Friday, September 10, 2010

Remembering Mama

Today, if she were still alive, my mother would be 100 years old. I am glad that she is no longer struggling in her body, as she surely would be if she had lived this long. But I do miss her. I wonder what she would make of the Internet and Facebook. Had that come along in her lifetime, I am sure she would have used it well to connect with the women whom she had gone to high school and then nursing school with in the 1920's and 1930's.

She lived through the watersheds of the Great War (World War I), World War II, the Great Depression and Vatican II. She knew food shortages and rationing--I remember her stories about adding food coloring to the margarine to make it look like butter and the shortage of sugar during World War II. I am sure that she and her mother must have planted a Victory Garden.

She loved pretty things--I still have a plum-velvet gown that she wore to go dancing and several vintage bags that speak "roaring twenties" when I take them out of my drawers now and hold them in my hands.

Mama made the best lemon-meringue pie that I have ever eaten. So much so that neither of her daughters even try to replicate it. She also made stuffed cabbage and apple dumplings, good German dishes that filled a cold winter's day kitchen with warmth and wonderful smells.

I remember "helping" her to make a meatloaf when I was about four. Her patience was amazing. I also remember wanting to imitate her by ironing--I was allowed to start with the dish towels, pillow cases and Papa's handkerchiefs and work up gradually to more complicated items. Eventually, I was accomplished enough to use the Mangle not only for flat things but even for my father's dress shirts.

Mama was an accomplished musician, singing in the church choir and playing the piano. The piano has not been played for many years, but will move to Phoenix soon, I hope, there to be played by her great-grandchildren.

She would have loved the picture-sharing of digital photography and the Internet that makes it possible to see a new-born baby or the Christmas celebration almost immediately. Her daughters have not learned how to use Skype yet, but I think she would be using it.

I live in the house she lived in. I cook with her pots and pans, bread pan and tools. While I have added some things of my own, there is a continuity here that I love. I love picking up tools that either of my parents used and having a sense of connection of my hands to their hands. I still have the yellow Pyrex bowl that Mama used to mix that meatloaf in that I helped to make when I was four.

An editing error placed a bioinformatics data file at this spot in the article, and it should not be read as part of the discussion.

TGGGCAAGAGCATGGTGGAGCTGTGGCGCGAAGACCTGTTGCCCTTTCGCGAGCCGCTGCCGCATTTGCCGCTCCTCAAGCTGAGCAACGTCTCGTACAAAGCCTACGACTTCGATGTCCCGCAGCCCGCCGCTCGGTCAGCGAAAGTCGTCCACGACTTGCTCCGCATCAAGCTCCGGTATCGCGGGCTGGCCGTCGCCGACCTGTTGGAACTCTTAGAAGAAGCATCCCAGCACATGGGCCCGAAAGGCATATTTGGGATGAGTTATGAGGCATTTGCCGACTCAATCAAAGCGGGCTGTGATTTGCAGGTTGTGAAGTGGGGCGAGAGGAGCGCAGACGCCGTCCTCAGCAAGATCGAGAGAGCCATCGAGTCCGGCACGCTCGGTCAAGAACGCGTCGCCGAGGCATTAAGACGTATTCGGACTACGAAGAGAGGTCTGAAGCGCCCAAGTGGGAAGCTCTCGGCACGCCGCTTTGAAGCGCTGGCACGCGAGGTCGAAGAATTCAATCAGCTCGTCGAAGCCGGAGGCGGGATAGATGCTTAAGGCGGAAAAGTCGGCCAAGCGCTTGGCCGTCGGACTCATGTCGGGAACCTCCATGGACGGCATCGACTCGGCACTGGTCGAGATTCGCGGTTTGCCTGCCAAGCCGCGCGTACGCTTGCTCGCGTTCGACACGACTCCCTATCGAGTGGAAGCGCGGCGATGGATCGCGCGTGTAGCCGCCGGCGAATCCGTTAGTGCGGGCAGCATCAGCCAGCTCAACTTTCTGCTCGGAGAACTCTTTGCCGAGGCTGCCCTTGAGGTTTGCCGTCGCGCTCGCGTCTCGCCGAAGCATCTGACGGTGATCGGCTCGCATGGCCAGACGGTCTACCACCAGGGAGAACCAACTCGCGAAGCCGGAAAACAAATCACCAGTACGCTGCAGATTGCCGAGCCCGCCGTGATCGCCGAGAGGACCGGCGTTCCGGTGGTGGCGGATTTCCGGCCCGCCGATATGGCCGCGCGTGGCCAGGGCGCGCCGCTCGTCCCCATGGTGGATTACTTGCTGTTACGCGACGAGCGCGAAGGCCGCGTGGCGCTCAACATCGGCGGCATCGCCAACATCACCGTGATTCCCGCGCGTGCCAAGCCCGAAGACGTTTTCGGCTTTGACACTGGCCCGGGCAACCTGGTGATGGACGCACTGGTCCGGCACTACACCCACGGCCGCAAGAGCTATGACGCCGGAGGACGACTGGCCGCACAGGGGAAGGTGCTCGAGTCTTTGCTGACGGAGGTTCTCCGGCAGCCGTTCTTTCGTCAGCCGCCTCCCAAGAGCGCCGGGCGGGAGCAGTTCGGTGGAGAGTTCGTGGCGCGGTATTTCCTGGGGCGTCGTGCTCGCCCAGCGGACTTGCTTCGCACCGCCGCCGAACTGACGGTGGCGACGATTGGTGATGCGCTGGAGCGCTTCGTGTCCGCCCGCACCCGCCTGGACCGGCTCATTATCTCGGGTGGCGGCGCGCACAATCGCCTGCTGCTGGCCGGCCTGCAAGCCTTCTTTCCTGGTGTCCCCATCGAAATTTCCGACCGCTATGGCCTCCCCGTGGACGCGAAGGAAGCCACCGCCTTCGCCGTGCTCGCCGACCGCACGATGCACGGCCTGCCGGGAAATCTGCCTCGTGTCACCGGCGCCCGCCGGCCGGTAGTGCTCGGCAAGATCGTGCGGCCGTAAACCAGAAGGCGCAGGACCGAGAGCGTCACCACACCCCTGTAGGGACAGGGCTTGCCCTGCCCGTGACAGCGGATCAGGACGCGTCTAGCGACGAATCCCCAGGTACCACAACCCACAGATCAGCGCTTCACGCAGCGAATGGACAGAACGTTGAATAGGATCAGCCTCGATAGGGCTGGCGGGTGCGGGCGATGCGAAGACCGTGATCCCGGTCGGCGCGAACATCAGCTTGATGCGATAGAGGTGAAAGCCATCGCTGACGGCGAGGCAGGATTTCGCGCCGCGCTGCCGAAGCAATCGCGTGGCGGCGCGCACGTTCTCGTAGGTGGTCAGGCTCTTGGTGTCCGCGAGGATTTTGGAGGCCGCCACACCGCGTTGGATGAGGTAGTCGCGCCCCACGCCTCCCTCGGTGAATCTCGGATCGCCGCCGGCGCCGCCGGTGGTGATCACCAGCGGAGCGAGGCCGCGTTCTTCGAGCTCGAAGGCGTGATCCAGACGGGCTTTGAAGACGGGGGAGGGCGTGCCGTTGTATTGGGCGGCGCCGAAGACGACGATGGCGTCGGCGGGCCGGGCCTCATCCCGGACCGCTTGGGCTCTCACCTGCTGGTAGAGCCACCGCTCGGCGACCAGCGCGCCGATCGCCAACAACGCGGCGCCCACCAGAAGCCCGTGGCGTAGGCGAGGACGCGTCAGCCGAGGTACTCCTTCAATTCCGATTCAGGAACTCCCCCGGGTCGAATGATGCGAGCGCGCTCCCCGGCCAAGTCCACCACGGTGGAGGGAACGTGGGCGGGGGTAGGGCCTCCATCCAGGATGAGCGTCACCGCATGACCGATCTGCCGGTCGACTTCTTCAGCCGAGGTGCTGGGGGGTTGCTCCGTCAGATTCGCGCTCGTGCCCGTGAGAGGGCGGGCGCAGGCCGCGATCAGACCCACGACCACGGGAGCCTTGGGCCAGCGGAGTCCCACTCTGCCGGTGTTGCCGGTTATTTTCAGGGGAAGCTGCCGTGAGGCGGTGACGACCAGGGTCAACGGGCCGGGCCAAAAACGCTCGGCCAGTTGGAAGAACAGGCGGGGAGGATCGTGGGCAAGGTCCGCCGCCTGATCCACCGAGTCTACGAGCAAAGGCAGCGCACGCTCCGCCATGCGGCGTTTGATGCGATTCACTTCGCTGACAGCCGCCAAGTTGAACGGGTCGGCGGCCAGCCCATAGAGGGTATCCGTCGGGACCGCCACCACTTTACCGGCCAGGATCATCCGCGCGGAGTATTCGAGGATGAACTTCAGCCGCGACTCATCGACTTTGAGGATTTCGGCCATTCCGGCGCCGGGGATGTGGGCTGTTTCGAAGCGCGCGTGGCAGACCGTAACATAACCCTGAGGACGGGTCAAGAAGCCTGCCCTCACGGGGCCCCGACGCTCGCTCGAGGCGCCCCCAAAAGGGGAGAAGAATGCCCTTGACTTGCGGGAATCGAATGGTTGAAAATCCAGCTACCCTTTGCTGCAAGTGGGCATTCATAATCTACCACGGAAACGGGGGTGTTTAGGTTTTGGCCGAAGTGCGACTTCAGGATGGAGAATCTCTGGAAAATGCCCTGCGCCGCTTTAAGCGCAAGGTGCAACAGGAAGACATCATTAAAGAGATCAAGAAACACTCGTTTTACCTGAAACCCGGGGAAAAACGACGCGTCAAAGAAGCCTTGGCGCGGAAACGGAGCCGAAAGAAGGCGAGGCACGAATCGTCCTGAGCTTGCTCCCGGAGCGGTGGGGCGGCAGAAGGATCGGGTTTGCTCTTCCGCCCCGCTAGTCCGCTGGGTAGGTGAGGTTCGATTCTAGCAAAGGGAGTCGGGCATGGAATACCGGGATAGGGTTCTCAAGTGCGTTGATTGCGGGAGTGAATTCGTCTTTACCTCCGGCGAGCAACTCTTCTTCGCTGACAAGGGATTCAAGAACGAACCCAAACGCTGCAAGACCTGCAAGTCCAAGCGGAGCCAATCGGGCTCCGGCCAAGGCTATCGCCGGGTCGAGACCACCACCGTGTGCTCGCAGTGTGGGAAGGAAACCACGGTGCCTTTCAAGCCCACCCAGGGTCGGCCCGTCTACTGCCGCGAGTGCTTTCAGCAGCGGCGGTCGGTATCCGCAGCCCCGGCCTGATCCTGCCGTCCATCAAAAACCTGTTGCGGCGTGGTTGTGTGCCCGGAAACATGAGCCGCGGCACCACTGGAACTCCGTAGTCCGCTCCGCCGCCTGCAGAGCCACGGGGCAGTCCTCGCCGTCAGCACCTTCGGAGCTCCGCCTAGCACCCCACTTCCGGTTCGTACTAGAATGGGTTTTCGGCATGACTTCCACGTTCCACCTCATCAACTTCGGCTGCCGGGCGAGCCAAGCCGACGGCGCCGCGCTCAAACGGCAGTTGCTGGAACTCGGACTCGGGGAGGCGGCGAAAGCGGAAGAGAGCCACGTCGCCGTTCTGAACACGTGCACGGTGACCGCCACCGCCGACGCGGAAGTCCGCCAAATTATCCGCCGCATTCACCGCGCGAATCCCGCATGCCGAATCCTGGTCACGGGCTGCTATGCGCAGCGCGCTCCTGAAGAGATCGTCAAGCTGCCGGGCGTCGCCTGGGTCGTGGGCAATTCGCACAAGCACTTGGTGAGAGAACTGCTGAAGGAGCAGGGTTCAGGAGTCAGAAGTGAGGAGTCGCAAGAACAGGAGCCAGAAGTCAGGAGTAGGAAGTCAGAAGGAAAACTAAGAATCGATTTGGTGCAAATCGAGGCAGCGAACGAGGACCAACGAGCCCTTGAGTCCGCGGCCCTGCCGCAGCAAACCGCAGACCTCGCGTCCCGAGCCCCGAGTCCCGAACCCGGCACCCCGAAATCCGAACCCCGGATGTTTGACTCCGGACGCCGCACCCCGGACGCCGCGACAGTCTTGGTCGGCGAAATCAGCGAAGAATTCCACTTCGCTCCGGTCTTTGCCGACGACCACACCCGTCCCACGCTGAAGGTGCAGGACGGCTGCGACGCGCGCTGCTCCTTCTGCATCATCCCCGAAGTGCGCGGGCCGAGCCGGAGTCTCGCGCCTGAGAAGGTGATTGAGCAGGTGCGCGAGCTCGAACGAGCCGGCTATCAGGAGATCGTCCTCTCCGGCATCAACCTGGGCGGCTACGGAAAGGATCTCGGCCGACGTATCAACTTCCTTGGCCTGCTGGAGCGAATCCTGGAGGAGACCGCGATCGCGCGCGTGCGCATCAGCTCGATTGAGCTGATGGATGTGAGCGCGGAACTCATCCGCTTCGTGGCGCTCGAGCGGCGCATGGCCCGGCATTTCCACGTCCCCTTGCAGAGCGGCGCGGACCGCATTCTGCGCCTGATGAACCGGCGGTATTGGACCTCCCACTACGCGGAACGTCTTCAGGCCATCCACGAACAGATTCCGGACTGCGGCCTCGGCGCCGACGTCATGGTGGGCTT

The furniture in the living room is the same--some of it belonged to my Grandmother. It has become "antique", simply by lasting for so long. I like thinking about Mama and her Mama when I go into my living room.

When my mother was a child, Gregorian Chant was the norm for the liturgy of the Catholic church. The school, St. Mary's, that Mama attended as a child, had its own prayer book for the children. I have that book. I also have her beautiful First Communion prayer book and a collection of missals that she treasured. She and Papa were both grateful to find a Gregorian Mass in the seventies, and I am grateful that community is still here.

I wonder what she would make of today's culture, all the media blur, the noise and distractions and especially the incivility. I remember both of my parents for their courtesy and kindness.

So I remember you my dear, today. One hundred years is a long time indeed. I am grateful for this lady who was my mother. Grateful to be alive to remember her, too.

1 comment:

foxygknits said...

What a beautiful homage to your mother. I see that she lives on in your spirit.